At last, the family found Sihanouk Hospital Center of HOPE. Here, Samorn was provided with affordable care, and received his life-saving amputation. Samorn has been with us for two weeks now, and will stay until his diabetes is under control. With financial assistance from SHCH, his children have one less worry on their minds.
Samorn’s son Ponlok expressed his relief at finding SHCH. “This hospital is fair to all people, and treats my father with respect,” he said. “I don’t know what we would do without you.”
Samorn has a long road ahead of him, but with the support of SHCH his loving children who worked tirelessly to find him treatment, we are confident that Samorn can find his way through this new challenge in life and rediscover his resilience.
Ven Chanthol, 42, is a hard-working husband and father of four. He drives a tuk tuk in the city, earning $5 a day to buy food for his family. A month ago, Chanthol started feeling pain in his abdomen and experienced acute dizziness. After seeking care at a local health facility, his wife brought him to the Sihanouk Hospital Center of HOPE. He came with a high fever and vomiting. Our staff rushed him to the Emergency Room where he was stabilized and diagnosed with acute kidney failure and gastritis (inflammation, irritation, or erosion of the stomach lining). After a week of care, Chanthol recovered greatly: he is back on his feet again, ready to get back to his tuk tuk and continue supporting his family.
‘I am thankful to SHCH for giving free treatment to poor patients like me. It’s difficult to describe the good feeling in my heart right now. I feel uplifted,’ said Chanthol. His wife added her thanks: ‘I would like to say thank you to all doctors that helped my husband. I will tell other people in my village about the good quality of this hospital.’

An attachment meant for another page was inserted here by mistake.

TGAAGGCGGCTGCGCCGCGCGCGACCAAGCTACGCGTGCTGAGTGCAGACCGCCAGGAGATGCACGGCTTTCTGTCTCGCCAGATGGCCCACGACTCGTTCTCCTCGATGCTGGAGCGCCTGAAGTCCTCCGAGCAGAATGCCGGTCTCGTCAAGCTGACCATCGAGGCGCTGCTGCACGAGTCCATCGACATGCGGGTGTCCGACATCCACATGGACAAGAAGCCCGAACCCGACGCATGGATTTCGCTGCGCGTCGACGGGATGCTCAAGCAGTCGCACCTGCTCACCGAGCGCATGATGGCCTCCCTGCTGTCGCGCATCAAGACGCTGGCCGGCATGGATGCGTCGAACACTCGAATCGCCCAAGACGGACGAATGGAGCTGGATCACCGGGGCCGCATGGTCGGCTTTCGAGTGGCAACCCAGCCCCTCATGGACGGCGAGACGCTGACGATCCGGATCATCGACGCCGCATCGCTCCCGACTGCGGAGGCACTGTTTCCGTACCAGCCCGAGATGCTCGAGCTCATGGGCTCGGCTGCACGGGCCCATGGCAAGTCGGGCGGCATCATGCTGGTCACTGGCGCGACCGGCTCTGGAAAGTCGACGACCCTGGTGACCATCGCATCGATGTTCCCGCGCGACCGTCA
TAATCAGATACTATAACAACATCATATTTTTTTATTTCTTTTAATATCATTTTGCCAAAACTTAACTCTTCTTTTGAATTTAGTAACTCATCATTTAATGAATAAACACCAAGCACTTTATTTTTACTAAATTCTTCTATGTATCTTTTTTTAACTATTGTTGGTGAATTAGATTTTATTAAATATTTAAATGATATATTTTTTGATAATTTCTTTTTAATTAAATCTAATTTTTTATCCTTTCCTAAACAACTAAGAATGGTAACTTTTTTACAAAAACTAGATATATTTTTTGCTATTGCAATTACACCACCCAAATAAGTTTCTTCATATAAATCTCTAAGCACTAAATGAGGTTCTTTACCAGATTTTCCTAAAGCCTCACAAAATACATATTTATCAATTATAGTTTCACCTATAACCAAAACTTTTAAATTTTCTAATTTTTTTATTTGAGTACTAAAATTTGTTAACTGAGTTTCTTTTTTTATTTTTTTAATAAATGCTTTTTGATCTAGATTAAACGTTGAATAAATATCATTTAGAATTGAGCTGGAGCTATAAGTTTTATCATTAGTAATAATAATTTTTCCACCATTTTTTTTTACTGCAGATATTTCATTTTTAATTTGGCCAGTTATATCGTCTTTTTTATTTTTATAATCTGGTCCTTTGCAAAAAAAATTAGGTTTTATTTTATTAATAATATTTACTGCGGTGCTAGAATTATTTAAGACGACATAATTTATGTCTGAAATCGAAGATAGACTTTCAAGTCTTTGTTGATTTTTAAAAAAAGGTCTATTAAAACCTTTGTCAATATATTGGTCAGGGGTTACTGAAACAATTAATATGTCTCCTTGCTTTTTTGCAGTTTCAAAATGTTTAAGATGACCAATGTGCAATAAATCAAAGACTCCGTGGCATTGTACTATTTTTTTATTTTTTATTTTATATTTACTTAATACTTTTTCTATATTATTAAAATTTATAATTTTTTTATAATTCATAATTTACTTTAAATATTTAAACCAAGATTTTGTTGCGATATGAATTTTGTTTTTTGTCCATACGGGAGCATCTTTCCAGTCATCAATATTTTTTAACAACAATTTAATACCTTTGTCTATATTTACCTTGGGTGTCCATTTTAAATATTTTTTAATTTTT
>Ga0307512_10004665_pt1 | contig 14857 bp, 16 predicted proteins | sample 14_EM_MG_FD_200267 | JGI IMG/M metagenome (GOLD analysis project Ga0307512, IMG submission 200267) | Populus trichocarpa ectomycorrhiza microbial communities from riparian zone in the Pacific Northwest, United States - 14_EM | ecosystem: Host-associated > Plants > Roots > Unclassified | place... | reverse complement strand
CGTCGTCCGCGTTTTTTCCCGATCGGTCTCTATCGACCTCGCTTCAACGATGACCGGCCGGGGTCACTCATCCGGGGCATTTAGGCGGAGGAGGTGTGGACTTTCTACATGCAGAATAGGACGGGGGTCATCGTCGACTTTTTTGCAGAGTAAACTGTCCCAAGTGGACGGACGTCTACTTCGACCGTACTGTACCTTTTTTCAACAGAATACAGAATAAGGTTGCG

In the dusty streets of Phnom Penh, there are many recycling collectors that are walking through the city. Their pull carts that are loaded with cans, plastic bottles, cardboard boxes. Occasionally, the female trash collectors sometimes carry their babies or toddlers standing tall or swinging in a hammock as they nap. Kann Sroeun, a 60 year old widow, makes about $5 per day working her area in Phnom Penh.
Surrounded by exhaust fumes and city dirt, many of the street vendors and have breathing problems such as asthma and persistent cough. Sroeun arrived at Sihanouk Hospital Center of HOPE last month with severe difficulties. She was hypoxic, meaning that she did not have enough oxygen in her body, and had a very fast heart rate and shortness of breath.
Sroeun felt her situation was desperate. As a widow, she lived with her brother and sister in an urban shantytown slum in Phnom Penh. A doctor’s visit in a private clinic would have cost her at least 2 days wage and more charges for any treatment, medication or other supplies that might have been delivered to her.
She arrived at the hospital in the morning and was promptly evaluated. Sroeun received pure oxygen–a great relief for her tired lungs—and was diagnosed with severe asthma. After a week to rest and receive additional medications, Sroeun was discharged and returned to work.
“This is a great place. We received wonderful care and warmness from doctor and staff here.”- Sroeun. Yan Yunh, Sroeun’s sister,said “We thank the donors and doctors for support to the hospital. Without your contribution, this place would not exist and many would be. We are the poor so we really need you.”